VDGIF/Norfolk Botanical Garden Eagle Cam: Changing Before Our Eyes

The Virginia Department of Game and Inland Fisheries, in partnership with the Norfolk Botanical Garden and WVEC, is providing a rare glimpse into the life of two bald eagles and their offspring!

Thursday, April 05, 2007

“Changing Before Our Eyes”

The eaglets are growing rapidly. In fact eaglets grow faster then any other North American bird. They've replaced their first set of down with a darker grey woolly down. The male continues to do most of the hunting and the female watches over the nest and feeds the young. You'll notice the remarkable difference in size of the three eaglets. The oldest is the largest having the benefit of a few days without any siblings to compete with. This early advantage allows this eaglet to command more of his parent's attention (and push his siblings out of the way) and get a larger share of the food. In the photo the three have arranged themselves by age (oldest on the right).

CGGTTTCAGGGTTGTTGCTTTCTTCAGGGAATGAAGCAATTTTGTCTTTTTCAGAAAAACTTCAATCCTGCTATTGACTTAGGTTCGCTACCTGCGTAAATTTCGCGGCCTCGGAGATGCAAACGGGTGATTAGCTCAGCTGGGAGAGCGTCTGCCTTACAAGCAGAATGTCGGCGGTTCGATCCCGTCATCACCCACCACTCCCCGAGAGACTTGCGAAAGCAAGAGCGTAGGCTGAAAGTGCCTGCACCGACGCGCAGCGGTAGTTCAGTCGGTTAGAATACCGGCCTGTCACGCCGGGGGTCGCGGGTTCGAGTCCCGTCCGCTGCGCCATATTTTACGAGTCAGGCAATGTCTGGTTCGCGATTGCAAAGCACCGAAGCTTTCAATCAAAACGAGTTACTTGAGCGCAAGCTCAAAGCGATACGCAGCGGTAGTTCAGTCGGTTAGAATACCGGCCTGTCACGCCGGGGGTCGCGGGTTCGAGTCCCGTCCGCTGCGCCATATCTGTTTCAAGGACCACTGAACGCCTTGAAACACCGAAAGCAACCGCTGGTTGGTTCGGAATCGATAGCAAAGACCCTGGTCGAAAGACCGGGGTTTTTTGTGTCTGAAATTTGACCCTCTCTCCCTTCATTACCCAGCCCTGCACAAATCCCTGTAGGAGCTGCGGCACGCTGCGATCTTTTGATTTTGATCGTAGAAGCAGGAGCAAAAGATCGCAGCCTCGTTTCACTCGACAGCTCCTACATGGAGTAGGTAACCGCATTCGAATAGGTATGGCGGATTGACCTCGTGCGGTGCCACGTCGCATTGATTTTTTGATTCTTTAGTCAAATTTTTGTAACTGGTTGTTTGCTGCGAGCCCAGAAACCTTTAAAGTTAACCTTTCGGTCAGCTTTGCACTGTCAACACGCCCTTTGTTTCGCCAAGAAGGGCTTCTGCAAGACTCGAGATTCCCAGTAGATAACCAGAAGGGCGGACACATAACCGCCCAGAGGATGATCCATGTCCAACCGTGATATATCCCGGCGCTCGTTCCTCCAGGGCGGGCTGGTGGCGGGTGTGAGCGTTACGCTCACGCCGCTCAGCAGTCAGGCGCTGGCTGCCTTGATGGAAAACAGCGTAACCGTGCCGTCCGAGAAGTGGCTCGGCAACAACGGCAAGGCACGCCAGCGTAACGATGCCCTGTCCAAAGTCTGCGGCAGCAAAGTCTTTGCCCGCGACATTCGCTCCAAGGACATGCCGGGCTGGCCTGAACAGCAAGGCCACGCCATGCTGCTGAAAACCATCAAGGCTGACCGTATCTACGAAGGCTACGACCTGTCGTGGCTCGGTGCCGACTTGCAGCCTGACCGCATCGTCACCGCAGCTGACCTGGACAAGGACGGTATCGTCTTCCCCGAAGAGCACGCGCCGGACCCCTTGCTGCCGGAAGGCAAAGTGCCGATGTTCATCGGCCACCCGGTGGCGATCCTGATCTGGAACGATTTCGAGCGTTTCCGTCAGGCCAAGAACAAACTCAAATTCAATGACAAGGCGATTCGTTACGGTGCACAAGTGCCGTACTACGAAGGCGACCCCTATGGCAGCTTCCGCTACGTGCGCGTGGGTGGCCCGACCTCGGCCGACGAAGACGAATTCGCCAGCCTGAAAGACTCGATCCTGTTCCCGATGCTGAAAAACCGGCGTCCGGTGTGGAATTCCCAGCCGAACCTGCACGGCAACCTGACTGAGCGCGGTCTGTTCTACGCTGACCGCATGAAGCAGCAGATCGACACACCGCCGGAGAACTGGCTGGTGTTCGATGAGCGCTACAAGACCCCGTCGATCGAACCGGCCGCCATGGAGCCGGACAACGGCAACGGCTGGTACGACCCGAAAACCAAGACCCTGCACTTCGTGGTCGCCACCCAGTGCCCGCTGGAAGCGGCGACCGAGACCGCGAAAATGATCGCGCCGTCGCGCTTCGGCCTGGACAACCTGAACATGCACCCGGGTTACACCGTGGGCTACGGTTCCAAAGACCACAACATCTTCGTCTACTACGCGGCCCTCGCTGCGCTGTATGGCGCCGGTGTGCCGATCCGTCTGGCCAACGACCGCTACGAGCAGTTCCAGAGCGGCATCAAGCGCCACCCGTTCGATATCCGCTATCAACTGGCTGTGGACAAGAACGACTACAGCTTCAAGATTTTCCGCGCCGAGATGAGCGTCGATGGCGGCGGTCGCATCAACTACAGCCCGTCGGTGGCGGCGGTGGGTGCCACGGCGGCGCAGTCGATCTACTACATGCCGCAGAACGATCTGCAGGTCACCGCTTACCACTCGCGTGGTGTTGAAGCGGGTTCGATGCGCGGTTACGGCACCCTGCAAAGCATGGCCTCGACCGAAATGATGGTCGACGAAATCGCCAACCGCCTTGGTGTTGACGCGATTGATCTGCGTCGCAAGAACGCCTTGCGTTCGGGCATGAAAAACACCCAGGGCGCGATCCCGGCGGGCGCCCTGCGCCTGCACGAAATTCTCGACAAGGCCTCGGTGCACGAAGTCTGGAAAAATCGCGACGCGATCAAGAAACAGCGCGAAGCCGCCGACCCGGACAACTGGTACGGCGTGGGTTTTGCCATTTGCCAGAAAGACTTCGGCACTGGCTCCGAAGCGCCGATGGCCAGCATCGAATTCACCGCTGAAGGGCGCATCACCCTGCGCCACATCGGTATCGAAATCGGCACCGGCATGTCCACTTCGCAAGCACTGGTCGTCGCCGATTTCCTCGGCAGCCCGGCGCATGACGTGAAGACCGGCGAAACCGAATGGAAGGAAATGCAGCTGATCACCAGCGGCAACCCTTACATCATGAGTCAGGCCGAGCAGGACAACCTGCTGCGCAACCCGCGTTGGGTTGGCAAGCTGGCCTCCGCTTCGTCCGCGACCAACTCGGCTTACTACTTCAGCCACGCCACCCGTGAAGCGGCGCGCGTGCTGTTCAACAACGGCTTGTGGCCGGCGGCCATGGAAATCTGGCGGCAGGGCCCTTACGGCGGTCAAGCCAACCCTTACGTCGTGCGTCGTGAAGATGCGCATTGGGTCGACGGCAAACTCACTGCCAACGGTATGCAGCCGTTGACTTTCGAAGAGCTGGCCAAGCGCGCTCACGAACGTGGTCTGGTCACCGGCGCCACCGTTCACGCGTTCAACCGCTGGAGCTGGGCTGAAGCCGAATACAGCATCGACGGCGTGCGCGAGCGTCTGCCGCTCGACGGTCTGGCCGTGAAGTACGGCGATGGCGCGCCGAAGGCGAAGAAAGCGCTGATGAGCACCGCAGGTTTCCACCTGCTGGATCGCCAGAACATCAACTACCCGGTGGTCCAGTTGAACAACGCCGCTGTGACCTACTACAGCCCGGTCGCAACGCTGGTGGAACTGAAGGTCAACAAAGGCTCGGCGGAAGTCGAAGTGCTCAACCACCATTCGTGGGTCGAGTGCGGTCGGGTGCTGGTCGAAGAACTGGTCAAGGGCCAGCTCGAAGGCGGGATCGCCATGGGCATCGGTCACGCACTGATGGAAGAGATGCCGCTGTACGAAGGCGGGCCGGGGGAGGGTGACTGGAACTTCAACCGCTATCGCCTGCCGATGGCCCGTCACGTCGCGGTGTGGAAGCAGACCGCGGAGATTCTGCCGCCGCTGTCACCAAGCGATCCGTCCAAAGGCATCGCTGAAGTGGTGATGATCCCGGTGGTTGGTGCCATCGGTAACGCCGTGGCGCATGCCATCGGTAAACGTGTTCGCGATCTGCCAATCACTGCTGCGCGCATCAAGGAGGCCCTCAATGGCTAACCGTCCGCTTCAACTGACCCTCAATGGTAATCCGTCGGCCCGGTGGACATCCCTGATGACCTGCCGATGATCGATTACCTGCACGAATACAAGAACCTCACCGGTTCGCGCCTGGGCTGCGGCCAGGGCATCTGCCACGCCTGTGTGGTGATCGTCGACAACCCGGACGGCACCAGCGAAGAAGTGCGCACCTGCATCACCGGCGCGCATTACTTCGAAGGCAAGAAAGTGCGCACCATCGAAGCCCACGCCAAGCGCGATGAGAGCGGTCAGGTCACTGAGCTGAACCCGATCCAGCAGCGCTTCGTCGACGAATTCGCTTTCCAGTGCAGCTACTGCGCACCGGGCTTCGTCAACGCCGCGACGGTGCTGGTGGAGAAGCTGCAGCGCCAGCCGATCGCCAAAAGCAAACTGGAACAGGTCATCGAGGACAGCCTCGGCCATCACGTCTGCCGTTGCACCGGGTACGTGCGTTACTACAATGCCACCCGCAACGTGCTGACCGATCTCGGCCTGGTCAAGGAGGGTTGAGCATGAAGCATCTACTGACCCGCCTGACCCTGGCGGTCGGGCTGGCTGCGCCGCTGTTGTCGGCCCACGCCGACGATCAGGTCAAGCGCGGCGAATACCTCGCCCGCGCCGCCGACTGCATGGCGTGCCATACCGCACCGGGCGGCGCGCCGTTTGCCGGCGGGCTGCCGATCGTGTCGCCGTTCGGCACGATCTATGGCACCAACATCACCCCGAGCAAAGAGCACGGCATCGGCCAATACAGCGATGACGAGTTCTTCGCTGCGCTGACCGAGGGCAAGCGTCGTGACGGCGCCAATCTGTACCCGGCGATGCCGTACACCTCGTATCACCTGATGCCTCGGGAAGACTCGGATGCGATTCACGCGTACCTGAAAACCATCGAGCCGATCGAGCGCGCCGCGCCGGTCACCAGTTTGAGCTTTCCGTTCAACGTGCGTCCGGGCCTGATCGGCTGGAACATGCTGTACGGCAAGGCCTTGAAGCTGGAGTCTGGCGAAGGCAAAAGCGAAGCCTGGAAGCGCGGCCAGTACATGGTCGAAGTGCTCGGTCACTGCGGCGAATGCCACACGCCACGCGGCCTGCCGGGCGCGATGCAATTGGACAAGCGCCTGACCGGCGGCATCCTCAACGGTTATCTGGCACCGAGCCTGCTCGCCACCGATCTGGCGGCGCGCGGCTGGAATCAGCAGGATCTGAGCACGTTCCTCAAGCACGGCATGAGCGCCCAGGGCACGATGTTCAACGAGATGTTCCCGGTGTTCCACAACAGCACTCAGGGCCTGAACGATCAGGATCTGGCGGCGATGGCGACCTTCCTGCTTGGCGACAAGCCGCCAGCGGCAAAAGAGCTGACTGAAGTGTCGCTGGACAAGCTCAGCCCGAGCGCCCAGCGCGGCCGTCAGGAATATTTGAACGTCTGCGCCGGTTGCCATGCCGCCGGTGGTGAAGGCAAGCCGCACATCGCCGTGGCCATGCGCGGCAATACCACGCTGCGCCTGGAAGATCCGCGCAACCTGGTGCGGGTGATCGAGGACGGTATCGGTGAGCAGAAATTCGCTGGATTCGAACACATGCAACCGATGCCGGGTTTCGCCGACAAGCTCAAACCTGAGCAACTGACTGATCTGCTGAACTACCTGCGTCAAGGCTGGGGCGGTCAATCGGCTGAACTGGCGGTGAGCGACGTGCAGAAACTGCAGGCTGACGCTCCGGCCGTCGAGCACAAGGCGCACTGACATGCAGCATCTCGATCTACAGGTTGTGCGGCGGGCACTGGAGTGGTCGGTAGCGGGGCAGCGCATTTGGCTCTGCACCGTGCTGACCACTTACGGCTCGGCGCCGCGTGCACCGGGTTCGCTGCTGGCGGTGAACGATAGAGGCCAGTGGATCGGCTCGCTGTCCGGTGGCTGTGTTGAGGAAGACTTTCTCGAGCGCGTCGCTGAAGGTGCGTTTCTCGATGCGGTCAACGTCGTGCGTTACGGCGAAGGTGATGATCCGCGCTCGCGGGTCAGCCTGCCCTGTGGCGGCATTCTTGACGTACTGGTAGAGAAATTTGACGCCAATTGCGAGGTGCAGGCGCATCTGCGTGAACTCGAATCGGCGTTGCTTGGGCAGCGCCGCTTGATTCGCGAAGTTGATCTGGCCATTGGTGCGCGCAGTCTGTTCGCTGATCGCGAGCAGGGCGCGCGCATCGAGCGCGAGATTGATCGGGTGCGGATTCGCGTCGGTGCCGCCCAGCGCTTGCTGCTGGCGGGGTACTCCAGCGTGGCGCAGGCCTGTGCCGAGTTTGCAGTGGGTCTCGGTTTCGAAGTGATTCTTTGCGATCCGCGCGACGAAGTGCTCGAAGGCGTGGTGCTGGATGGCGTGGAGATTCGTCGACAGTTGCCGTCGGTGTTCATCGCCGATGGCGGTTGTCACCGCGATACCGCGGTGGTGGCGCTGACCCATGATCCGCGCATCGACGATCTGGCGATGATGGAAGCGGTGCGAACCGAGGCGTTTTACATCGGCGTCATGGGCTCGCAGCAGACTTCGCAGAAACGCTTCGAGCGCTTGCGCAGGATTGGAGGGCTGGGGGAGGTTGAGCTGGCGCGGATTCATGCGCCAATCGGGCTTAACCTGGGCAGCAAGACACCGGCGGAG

Despite this size difference all three eaglets seem to be doing well, with the parents providing enough food to go around. The female spends more time away from the nest now. In early days following hatching the eaglets had a very limited ability to control their own body temperature (thermoregulate). Because of this the female would "brood" them, keeping them warm during cold periods and/or shading them during warm spells. The young have now developed the physiological mechanisms they need to thermoregulate on their own. During warm weather you'll notice the birds panting to help cool down.

The birds spend a lot of time resting. The rapid growth they're going through consumes a lot of energy. The eaglets are slowly becoming more mobile, although they are still fairly awkward on their feet.